Last year, deaths in Estonia increased around 20 percent compared to the year prior. The coronavirus and heat waves in the summer are behind the drastic jump with an aging population supplementing them.
Last year, there were 18,445 deaths in Estonia, an increase of 2,724 from 2020. That is a ten-fold increase from normal fluctuation, data from Statistics Estonia shows.
Analyst Terje Trasberg said normal fluctuation tends to stay around 300, but last year's excessive mortality can be considered drastic. "It was a significant jump," Trasberg noted.
Last year's mortality graph shows three peaks - one longer-lasting one to end spring, one shorter in the summer and one with several smaller peaks in autumn. "In the summer, not as many people die usually. But last year saw a very high peak. That was when the hot weather came in," the analyst said.
The jump was so significant in fact that analysts began doubting the validity of the data, but all checks confirmed that there were so many more deaths this summer than over the previous years.
"We had a lot of older people who were affected really badly by the heat. The number of deaths was very-very high, this was one of the reasons for the excessive mortality," Trasberg said. "Another reason that we just cannot leave unmentioned was the coronavirus."
Last year's coronavirus deaths are not all confirmed yet - the National Institute for Health Development will check all of the cases and will correct the data with a small delay. Current data has been corrected up to Octobe - there were 73 coronavirus deaths reported in the first 10 months of 2020, but a whopping 1,300 coronavirus deaths in the first 10 months of 2021.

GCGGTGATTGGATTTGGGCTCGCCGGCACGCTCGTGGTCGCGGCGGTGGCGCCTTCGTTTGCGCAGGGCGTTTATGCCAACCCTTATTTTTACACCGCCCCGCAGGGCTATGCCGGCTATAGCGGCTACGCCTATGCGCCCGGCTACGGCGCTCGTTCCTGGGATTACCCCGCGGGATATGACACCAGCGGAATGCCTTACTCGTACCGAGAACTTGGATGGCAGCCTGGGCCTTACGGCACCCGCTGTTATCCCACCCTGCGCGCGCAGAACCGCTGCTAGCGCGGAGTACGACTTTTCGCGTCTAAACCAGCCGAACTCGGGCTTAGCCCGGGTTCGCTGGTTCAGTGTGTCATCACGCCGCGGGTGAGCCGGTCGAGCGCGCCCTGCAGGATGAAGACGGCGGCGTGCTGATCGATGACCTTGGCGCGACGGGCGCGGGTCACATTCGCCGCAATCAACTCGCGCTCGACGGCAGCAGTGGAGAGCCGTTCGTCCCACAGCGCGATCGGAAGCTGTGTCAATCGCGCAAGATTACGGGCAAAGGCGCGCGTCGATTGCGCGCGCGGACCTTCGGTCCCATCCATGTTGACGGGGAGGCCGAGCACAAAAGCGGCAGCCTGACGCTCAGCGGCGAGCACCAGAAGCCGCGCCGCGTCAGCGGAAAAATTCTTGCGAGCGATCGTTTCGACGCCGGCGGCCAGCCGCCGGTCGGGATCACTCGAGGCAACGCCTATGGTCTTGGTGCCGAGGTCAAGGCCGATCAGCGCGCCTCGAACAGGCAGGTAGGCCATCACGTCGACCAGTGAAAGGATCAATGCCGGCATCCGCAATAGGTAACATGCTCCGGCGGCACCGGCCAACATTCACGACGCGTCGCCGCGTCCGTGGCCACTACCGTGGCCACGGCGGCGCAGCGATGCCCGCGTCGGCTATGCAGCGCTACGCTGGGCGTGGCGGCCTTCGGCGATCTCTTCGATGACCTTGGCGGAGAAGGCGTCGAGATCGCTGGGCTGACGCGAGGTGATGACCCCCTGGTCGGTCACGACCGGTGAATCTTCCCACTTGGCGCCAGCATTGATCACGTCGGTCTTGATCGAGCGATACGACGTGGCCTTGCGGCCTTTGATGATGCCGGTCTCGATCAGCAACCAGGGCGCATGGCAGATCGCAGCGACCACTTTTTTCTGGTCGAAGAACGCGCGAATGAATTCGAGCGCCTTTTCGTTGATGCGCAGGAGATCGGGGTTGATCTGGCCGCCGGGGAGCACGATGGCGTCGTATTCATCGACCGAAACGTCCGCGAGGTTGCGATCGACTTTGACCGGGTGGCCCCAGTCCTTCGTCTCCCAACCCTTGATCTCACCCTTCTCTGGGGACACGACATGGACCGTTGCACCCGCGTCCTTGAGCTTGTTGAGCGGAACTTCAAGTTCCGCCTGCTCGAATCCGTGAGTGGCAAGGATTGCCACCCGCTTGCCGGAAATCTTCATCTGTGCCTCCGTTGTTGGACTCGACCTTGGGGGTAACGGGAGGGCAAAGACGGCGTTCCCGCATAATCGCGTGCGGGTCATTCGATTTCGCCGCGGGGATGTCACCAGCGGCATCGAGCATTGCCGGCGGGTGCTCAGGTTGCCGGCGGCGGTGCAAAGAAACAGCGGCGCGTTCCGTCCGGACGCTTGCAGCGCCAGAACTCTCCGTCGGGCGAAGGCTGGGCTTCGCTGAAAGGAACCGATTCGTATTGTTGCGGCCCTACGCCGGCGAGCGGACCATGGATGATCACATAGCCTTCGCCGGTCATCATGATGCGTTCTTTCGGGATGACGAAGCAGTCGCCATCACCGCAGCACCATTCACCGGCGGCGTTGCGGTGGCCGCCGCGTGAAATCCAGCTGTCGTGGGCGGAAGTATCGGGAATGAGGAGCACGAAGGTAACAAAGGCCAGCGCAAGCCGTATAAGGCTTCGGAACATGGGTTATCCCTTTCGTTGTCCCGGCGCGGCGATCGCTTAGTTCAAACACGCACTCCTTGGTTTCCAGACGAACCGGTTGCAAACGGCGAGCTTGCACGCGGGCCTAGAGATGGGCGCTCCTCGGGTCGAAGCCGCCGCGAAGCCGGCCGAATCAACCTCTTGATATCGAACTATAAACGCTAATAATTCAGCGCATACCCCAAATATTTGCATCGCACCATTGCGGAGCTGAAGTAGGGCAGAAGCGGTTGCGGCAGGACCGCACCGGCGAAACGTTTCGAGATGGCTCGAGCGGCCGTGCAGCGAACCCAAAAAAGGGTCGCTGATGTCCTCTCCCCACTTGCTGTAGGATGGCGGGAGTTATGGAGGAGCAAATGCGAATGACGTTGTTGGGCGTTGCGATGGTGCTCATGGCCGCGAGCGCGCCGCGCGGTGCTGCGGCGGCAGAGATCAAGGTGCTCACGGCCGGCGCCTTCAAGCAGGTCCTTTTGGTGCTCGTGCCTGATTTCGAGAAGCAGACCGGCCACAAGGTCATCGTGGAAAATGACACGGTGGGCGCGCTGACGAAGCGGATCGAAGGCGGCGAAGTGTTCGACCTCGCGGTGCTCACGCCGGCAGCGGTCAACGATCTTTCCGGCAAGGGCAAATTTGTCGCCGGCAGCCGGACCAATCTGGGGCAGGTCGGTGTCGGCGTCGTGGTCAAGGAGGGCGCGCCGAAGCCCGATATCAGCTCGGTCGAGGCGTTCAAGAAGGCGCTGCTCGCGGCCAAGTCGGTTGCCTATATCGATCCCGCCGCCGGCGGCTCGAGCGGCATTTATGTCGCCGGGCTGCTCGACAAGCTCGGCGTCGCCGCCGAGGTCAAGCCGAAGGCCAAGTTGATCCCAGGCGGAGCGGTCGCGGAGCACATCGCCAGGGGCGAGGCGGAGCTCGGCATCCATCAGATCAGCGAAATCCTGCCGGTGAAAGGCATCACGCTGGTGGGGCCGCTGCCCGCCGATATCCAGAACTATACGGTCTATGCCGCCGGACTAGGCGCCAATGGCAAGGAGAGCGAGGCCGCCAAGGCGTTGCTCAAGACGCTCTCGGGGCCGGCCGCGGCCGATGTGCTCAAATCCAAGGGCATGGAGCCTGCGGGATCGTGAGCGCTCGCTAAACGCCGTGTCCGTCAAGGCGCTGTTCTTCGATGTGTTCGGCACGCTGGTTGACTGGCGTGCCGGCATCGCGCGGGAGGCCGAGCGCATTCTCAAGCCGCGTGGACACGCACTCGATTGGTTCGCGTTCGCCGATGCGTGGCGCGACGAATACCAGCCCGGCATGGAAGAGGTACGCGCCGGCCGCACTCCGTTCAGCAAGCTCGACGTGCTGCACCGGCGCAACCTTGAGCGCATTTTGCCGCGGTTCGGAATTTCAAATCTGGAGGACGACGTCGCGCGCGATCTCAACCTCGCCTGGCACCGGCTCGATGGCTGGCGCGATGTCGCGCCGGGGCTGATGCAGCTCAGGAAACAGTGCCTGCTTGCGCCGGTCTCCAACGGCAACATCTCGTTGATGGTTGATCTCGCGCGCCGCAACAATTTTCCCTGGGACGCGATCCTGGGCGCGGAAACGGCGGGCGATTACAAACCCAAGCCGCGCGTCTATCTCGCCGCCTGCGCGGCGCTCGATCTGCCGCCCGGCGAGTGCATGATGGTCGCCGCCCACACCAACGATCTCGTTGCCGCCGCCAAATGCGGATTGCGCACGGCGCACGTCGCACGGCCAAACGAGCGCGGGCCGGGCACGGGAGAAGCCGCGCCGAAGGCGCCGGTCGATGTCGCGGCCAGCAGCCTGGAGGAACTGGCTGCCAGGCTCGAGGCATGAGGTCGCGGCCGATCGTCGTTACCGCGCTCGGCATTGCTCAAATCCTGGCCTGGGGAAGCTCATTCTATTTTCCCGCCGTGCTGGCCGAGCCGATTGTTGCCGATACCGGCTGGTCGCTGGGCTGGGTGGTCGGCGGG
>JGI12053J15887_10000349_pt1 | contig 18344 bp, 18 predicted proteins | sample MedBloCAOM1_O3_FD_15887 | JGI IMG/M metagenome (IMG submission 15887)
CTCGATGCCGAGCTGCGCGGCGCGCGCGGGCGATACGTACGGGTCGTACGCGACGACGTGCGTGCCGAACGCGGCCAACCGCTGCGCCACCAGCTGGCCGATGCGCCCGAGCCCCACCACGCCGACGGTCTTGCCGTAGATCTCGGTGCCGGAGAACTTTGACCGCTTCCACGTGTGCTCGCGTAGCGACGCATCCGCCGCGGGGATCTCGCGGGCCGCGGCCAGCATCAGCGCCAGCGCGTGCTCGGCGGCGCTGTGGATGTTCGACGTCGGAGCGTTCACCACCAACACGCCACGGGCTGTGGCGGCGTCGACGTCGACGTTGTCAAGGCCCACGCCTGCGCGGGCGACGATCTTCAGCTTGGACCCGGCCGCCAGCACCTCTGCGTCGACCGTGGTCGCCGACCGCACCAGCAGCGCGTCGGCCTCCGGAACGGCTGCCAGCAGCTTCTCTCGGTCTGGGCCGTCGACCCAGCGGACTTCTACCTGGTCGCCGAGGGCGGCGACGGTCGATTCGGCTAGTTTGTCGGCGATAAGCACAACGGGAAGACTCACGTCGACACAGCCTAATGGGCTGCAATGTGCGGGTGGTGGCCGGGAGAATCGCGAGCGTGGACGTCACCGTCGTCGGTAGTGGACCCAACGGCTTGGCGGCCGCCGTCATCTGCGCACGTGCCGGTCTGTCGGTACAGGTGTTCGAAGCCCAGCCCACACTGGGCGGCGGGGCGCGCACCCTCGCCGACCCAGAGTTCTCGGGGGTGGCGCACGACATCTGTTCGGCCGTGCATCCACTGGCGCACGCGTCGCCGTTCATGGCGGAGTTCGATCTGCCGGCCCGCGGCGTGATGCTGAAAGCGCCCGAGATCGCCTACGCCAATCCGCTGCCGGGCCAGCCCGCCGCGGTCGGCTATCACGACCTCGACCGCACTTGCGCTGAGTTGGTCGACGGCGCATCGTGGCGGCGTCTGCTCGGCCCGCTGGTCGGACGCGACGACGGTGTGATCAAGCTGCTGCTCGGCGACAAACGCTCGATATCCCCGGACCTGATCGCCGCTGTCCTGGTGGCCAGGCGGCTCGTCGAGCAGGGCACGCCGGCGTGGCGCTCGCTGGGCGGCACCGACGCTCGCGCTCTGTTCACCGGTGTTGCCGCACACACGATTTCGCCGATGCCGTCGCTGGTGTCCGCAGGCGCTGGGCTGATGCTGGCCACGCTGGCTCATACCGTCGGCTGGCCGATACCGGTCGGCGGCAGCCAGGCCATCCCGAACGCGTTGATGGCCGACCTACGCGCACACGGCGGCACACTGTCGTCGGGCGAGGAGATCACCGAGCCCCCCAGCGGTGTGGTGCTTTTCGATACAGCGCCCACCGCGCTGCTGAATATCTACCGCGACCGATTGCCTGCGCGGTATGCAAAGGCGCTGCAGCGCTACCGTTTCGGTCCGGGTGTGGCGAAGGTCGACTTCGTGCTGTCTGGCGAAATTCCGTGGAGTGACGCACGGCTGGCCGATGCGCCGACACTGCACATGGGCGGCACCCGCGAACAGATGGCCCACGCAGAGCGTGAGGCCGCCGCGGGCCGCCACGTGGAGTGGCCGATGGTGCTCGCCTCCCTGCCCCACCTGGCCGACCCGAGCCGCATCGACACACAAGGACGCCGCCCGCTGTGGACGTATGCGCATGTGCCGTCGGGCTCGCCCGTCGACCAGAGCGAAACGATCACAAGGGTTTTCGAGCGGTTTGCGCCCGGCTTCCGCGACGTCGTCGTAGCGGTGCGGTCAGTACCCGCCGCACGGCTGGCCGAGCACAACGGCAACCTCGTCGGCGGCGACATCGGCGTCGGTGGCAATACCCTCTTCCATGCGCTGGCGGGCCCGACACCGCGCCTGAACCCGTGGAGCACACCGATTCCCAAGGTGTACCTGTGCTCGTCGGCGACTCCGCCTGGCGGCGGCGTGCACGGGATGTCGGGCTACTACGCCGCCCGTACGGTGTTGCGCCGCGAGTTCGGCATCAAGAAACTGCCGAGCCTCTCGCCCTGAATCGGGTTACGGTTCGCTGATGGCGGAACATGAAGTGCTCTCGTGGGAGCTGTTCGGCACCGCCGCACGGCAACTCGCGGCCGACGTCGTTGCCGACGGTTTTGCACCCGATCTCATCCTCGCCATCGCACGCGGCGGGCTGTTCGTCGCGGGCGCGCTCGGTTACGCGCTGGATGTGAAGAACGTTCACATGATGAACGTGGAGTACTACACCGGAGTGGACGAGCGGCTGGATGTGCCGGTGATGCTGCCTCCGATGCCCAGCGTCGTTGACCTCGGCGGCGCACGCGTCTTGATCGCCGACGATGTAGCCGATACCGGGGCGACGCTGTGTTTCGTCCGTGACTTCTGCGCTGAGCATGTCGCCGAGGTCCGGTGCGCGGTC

"If we were to compare last year to 2020, then there were very few coronavirus deaths in 2020," the analyst said. "Last spring saw a wave of deaths and autumn, as well, mortality rates can be seen increasing with coronavirus waves."
But Estonia is also an aging population, which has caused mortality into such a drastic jump. "The main reason is that we have an aging population, many older people. They are more sensitive to both the coronavirus and the heat," Trasberg said.
Respiratory diseases, which include the coronavirus, and circulatory diseases have made the biggest leaps in death diagnoses - especially for the elderly as the heart often cannot tolerate heat. However, there were many heart diseases all year, because there was a stable amount of death among the elderly throughout, in addition to the aforementioned peaks.
Since the population continues to age, the number of deaths will likely be high for years to come, the Statistics Estonia analyst noted.
Editor: Kristjan Kallaste